Friday, November 22, 2013

Who Really Killed JFK? - Part II

This is the 2nd in a two-part series about the assassination of President John F. Kennedy in Dallas, Texas on November 22nd, 1963. It contains excerpts from the book I co-authored with Richard C. Hoagland, Dark Mission - The Secret History of NASA.
Part II - The Third Rail of Conspiracy Theories

Whenever anyone brings up that fateful day in Dallas, November 22, 1963, and includes it in any dialog on any other subject, then that subject immediately comes under scorn and ridicule. Numerous documentaries and dramatizations like the recent "Killing Kennedy" will discuss some aspects of the conspiracy theories, but rarely do they present the whole picture or even the best evidence that there was a 2nd shooter that morning in Dealey Plaza. If you bring the Kennedy assassination into the conversation, you’d better be ready to have half the audience throw the rest of your ideas on to the trash heap of history. The Kennedy assassination is—to use a common political axiom—the “third rail” of conspiracy theories.

It is for this reason that we reluctantly began to look at the specific events of that  November morning in Dealey Plaza. But we also felt compelled to review the facts surrounding John F. Kennedy’s murder because so much of what we had already uncovered pointed to a conspiracy to remove him from office.

By late 1963, Kennedy’s personal popularity with the American people had grown stronger, and his chances of re-election in 1964 looked increasingly good. While he was generally unpopular in the South, he was actually more popular in Texas because of Lyndon Johnson, his showdown with Khrushchev over Cuba, and the dollars the space program was bringing to Texas. So there is the specter of a young, vigorous leader with rising popularity, who had openly declared his intention (in "The President and the Press" speech) to reveal secrets he felt the American people had a right to know, thereby ignoring the cautions embedded in the Brookings Report. And, by November 22nd, 1963, he had just issued orders to bring this nation’s greatest enemy into the fold as an ally in our most technologically sensitive arena— the space program. Add to that the possibility that he was going to share the “UFO secrets” from the “Classification Review of All UFO Intelligence Files Affecting National Security” memo with them as well.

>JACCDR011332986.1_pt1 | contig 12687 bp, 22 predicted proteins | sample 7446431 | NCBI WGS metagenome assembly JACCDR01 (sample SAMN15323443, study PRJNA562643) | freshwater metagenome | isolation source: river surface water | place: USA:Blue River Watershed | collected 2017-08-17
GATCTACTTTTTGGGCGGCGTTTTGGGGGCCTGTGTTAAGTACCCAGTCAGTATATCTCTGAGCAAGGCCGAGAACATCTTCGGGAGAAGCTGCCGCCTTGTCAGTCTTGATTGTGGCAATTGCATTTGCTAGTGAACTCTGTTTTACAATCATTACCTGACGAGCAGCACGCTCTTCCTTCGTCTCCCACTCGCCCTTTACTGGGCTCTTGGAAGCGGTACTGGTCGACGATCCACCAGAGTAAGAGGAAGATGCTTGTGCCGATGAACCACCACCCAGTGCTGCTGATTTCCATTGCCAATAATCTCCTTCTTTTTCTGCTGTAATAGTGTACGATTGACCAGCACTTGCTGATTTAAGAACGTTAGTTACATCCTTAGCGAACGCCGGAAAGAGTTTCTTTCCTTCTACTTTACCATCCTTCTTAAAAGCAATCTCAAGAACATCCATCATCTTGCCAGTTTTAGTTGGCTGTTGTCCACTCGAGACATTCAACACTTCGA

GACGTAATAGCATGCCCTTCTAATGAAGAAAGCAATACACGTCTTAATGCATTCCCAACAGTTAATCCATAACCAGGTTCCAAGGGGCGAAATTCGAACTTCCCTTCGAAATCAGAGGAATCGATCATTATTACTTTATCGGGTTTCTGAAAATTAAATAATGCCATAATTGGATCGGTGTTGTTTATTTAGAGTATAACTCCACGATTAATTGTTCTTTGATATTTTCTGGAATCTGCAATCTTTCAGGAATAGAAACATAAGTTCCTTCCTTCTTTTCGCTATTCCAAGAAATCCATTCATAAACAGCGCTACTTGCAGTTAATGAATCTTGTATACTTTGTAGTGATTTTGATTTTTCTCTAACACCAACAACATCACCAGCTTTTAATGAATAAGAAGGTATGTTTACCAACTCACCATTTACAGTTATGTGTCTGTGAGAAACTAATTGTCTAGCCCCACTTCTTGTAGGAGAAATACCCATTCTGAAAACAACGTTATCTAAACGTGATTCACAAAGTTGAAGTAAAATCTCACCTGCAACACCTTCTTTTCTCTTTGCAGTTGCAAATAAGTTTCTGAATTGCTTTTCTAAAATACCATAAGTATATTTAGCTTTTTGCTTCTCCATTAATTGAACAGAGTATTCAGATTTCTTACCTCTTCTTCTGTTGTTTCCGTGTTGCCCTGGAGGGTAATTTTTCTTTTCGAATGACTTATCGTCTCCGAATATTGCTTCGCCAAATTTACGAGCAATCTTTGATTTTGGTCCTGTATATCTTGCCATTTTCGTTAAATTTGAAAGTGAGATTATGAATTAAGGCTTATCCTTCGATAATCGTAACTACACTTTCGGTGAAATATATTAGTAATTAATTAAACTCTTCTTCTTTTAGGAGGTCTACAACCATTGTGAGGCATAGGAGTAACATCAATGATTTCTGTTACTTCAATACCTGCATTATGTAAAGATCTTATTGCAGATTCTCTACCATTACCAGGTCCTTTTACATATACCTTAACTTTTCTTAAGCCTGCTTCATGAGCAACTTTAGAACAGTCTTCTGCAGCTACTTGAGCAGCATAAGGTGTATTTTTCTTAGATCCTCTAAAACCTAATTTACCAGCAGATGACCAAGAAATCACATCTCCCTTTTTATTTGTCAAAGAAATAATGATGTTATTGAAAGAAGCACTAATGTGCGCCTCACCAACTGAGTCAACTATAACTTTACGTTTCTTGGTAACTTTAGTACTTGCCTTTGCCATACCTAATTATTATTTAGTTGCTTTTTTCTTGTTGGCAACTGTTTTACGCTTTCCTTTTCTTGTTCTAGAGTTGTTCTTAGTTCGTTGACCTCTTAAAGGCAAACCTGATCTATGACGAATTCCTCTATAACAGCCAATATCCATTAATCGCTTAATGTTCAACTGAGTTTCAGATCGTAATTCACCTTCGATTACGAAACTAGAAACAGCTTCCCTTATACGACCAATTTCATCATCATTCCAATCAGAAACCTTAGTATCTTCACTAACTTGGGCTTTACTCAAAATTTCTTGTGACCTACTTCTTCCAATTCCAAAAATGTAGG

Probably the hidden powers behind the scenes, the “secret societies” that Kennedy spoke of in “The President and the Press,” were quite willing to abide his radical ideas as long they could count on the Russians rejecting them. But, when Khrushchev abruptly changed his mind, and there was a possibility that the merged space programs might actually happen, Kennedy became far too much of a liability to tolerate. If indeed these forces of “unwarranted concealment” actually existed, they’d have had little choice but to eliminate him once he started issuing orders to begin the actual transfer of information and technology to the Soviets.

It makes little difference really whether it was a military-intelligence cabal that decided Kennedy had to go, simply because he was going to share our highly sensitive space secrets with the Russians (as the NSAM #271 makes clear) or if it was another, shadowy “secret society” that had other reasons for keeping any space discoveries (i.e. artifacts on the Moon) from leaking out. What matters is whether or not there is any credible evidence that Kennedy was killed by anything other than a single lone nut gunman. By definition, if there was a second gunman in Dealey Plaza that sunny fall morning, then there was a conspiracy.